Another positive way in which the BHRU has used oral history, especially when supplemented by photographs drawn from the Unit's growing collection, has been as the basis for 'recall' therapy and reality orientation with the retired and elderly. The medical and caring professions have long recognised the value of reminiscence in helping the confused and dementing elderly to get the present in context with the past.18 Hitherto, however, available historical material has been based on the Home Counties, which diminishes its value in West Yorkshire. There was a clear demand for a locally-based pack and the BHRU, in conjunction with a working party drawn from the N.H.S. and Social Services, was able to provide a slide/tape pack entitled 'Not Like it is Today', drawn from local interviews. This has direct relevance to those elderly in residential homes and hospitals in the Bradford area. The initial pack, concentrating on domestic life, from which the following extract is taken, will be followed by others on work, street life and high days and holidays.
"The washing-liquor man, he used to come up on a Monday morning up Grafton Street with the horse and cart, and he used to have bottles of washing-liquor in it. And it were right strong stuff, and they didn't use soap and powder like they do now. They used to wash, use this washing liquor. I tell you what he used to sell and all, scouring stone, yellow and white scouring stone for your steps. The washing-liquor they used to use, my grandma used to use it on her wooden fender. We used to have a wooden fender you see, and oh it used to be lovely and white. You used to scrub it you know, and your dresser, that top of that dresser used to be white and all, that all used to be scrubbed. There was no mopping. They didn't believe in mopping. Even to your doorsteps used to be all scrubbed. Your window bottoms all scrubbed with your scouring stone on."19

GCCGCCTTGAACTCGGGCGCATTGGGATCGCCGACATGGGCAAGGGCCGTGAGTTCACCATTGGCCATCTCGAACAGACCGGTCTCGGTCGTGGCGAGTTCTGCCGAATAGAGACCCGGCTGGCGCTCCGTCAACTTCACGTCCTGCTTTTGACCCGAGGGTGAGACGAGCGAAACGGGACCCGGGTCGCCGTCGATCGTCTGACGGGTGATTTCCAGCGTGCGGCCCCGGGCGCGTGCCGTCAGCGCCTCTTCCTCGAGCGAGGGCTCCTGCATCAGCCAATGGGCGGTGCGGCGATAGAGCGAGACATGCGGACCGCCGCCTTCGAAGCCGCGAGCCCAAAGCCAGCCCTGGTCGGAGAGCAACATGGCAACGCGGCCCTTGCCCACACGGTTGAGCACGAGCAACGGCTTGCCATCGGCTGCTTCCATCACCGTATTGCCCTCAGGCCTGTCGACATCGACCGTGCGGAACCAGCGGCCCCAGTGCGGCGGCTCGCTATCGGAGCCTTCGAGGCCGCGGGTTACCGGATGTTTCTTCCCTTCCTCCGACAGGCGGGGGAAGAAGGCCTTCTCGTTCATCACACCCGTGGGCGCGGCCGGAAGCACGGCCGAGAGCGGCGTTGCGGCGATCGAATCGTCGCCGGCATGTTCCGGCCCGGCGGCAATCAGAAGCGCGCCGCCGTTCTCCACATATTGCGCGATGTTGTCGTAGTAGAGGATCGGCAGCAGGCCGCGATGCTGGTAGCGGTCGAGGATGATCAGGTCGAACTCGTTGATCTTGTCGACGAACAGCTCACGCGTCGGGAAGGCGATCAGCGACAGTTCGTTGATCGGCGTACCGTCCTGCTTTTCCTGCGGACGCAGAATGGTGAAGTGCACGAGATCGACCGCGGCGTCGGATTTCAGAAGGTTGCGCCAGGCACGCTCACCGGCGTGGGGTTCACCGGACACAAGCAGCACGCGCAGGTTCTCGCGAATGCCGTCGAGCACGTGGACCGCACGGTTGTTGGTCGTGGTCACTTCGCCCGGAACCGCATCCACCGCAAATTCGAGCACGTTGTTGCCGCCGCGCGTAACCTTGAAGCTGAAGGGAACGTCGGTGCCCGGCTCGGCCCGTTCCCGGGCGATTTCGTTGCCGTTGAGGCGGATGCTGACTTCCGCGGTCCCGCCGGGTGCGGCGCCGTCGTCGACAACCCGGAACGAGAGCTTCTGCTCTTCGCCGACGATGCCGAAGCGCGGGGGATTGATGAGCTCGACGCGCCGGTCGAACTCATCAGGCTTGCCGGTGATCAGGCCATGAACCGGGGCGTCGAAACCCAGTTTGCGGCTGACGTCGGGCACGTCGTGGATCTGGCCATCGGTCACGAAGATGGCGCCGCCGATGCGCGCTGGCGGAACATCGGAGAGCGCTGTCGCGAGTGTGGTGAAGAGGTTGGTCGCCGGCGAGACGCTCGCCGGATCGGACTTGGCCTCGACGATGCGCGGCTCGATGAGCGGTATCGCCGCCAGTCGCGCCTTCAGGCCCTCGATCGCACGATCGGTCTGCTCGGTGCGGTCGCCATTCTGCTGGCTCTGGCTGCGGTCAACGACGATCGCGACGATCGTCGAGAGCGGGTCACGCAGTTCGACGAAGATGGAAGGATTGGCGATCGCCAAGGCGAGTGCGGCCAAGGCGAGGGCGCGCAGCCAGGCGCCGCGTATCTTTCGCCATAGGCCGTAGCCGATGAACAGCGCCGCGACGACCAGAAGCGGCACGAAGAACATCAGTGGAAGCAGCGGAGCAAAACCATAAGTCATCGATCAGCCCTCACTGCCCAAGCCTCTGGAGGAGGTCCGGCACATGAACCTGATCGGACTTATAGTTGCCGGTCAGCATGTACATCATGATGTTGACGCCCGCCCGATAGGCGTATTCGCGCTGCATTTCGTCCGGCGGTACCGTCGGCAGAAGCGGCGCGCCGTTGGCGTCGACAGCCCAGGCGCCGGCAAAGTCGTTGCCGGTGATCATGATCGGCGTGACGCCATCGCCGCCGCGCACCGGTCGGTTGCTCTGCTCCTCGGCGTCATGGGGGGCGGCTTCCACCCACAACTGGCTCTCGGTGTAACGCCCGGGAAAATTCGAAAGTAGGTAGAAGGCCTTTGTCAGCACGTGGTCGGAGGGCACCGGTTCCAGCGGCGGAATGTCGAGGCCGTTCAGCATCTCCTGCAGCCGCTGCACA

If we can learn anything from the past it is that we ignore it at our own peril, and if the BHRU has made history more democratic and accessible then it will have succeeded.
2. Amongst the most prominent recent exponents of oral history techniques have been George Ewart Evans (see especially From Mouths Of Men, 1976), Paul Thompson (The Voice Of the Past, 1978), Studs Terkel (especially Working, 1974) and Stephen Humphries (The Handbook Of Oral History, 1984). (back)
18. See for example: Help the Aged Education Department, Recall: A Handbook, (1981), and A.D. Norris & M.A. El Eilah, "Reminiscence Groups: A Theory for both Elderly Patients and their Staff", Oral History Journal vol. 12, no. 2, (1984). (back)
© 1986, Robert Perks and The Bradford Antiquary